These jackets are available in various styles to include keyhole-jackets, vests, coats and coveralls in many approved colours.
To ensure you are purchasing a legal lifejacket, look for the Department of Transport Canada or the Canadian Coast Guard/ Fisheries and Oceans label on the jacket. That label must remain intact or it will be no longer approved.
It is now legal to have inflatable PFDs onboard. In order to meet the lifejacket requirement, they must be worn if you are in an open boat. On other boats, they must be worn while on deck or in the cockpit and must be readily available for anyone down below.
Inflatable PFDs are not approved for use by anyone under l6 years of age or people weighing less than 36.3 kg. They are not approved for use on PWCs.
Use and Care
Lifejackets and PFDs are designed for only one purpose and they require maintenance. Do not use them as cushions or fenders. You will crush the flotation material and may damage the outside material.
Also make sure they are stored in a dry, well-ventilated, easily, accessible place. Clean them with mild soap and water only – do not dry clean or clean with chemicals. Also don’t expose them to heat.
Test your lifejacket or PFD occasionally. Simply wade in chest-deep water, bend your knees and float on your back. Ensure your chin remains above the water and you can easily breathe. If you repair or alter your lifejacket or PFD it will no longer be certified.
Children and Lifejackets
Children under nine kilograms do not need to wear lifejackets or PFDs, but all other children should be encouraged to wear them at all times when on the water. As children tend to panic in floatation devices, ensure your child is comfortable and always test it before they are needed.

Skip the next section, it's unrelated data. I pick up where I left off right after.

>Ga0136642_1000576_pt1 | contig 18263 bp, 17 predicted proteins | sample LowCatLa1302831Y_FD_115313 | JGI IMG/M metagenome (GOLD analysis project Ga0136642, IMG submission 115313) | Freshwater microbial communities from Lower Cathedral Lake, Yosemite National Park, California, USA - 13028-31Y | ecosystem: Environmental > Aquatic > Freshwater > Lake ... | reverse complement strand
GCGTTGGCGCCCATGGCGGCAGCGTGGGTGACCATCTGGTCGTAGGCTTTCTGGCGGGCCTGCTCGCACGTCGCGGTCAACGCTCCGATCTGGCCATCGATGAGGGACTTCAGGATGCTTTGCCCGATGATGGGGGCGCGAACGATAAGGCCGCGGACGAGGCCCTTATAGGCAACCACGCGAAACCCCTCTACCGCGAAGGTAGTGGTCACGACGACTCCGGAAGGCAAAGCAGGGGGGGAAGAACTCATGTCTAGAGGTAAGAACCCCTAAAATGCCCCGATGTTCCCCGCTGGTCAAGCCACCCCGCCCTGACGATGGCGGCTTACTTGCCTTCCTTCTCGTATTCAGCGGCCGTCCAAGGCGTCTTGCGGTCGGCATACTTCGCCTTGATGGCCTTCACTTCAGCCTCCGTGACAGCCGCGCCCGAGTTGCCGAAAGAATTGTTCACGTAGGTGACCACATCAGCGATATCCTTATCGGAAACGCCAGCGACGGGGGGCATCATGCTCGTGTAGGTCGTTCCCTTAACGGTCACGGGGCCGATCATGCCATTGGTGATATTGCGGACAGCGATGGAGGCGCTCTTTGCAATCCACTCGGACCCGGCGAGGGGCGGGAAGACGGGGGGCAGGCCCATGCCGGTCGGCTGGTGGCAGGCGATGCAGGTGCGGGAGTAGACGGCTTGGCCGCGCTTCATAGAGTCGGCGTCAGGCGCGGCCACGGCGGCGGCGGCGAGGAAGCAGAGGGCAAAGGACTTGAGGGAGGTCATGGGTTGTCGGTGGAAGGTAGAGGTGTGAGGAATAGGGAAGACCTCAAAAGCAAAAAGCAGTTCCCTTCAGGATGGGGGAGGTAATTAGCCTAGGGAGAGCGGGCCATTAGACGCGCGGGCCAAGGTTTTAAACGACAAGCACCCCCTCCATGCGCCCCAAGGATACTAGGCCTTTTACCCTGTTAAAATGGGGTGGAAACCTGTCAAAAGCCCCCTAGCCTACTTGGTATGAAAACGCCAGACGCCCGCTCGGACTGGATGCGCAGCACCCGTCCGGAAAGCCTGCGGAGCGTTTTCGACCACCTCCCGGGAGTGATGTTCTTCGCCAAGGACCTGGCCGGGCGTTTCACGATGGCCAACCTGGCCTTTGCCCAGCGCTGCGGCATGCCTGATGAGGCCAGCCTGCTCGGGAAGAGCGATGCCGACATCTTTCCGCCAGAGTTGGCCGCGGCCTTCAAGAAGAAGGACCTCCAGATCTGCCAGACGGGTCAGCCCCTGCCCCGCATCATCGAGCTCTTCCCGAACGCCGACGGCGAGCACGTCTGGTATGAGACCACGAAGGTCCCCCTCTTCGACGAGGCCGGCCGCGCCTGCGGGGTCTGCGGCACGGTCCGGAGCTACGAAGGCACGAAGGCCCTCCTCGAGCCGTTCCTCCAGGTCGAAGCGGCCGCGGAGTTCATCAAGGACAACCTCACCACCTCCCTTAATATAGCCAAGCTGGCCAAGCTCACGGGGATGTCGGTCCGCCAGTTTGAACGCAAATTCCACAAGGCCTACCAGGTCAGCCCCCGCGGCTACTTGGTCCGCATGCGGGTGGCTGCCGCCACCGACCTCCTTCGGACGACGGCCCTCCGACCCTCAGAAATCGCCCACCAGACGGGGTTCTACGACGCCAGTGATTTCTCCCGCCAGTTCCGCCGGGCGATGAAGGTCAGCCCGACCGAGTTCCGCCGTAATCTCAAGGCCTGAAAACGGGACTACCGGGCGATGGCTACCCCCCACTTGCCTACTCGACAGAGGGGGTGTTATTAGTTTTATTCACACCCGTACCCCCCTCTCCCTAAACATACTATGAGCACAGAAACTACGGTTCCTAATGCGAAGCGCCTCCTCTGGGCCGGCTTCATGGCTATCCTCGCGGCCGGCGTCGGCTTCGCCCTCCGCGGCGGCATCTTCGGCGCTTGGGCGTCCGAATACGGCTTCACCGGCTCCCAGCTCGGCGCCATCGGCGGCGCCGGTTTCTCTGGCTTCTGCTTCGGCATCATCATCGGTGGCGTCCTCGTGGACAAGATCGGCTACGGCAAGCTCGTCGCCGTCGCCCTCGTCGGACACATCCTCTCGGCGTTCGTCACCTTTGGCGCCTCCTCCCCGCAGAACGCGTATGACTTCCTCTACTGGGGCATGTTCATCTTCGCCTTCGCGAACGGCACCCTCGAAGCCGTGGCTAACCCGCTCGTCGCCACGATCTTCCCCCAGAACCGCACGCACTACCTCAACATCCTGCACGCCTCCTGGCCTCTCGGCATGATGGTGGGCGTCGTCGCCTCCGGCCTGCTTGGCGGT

Remember, diapers can affect the performance of the lifejacket. But above all, flotation devices are not a substitute for adult supervision.
When your child is old enough, make sure they know how to use it. A child’s head, by weight, is more of their overall weight than an adult. Many jackets, although certified, will not protect children in an overboard fall. Keep your children with you when you shop for lifejackets and PFDs.
They can help select their own for fit and comfort and also give them a sense of ownership. Lifejackets and PFDs do save lives. Spend some time this season preparing for a safe and fun summer.best boat, Best boat buying website, best boat marina website, best boat travel website, best place to rent a boat, boat, boat accessories, boat angler, boat boondocking, boat buyers guide, boat camper, boat camping, boat dealers, boat DIY, boat Fishing, boat Fixer, boat Home, boat information, boat insurance, Boat Maintenance, boat marinas, boat marinas in Alberta, boat marinas in BC, boat marinas in Canada, boat marinas in Manitoba, boat marinas in Saskatchewan, boat marinas in the USA, boat marinas near me, boat products, boat rentals, boat repair, boat road test, boat safety, boat sharing, boat sites near me, boat supplies, boat Tech, boat tips, boat touring, boat trade, boat Travel, boat traveling, boat travelling, boat vacation, boat vacation cost, boat websites Canada, boater, Boating, boating Canada, Boating Canada’s Boat Lifestyle Magazine, Boating Lifestyle Magazine, boating safety, boating tips, boating website, boating with family, Boating with Kids, Canadian marina websites, expert boat information, find a boat dealer, how much does a boat cost, how much does marina cost, how to choose a boat, how to drive a boat, inflatables, lifejacket, lifejackets, marina products, marina supplies, motor boat, PDFs, power boating magazine, safety, top boat website, used boat reviews, winter, winterizing, winterizing your boat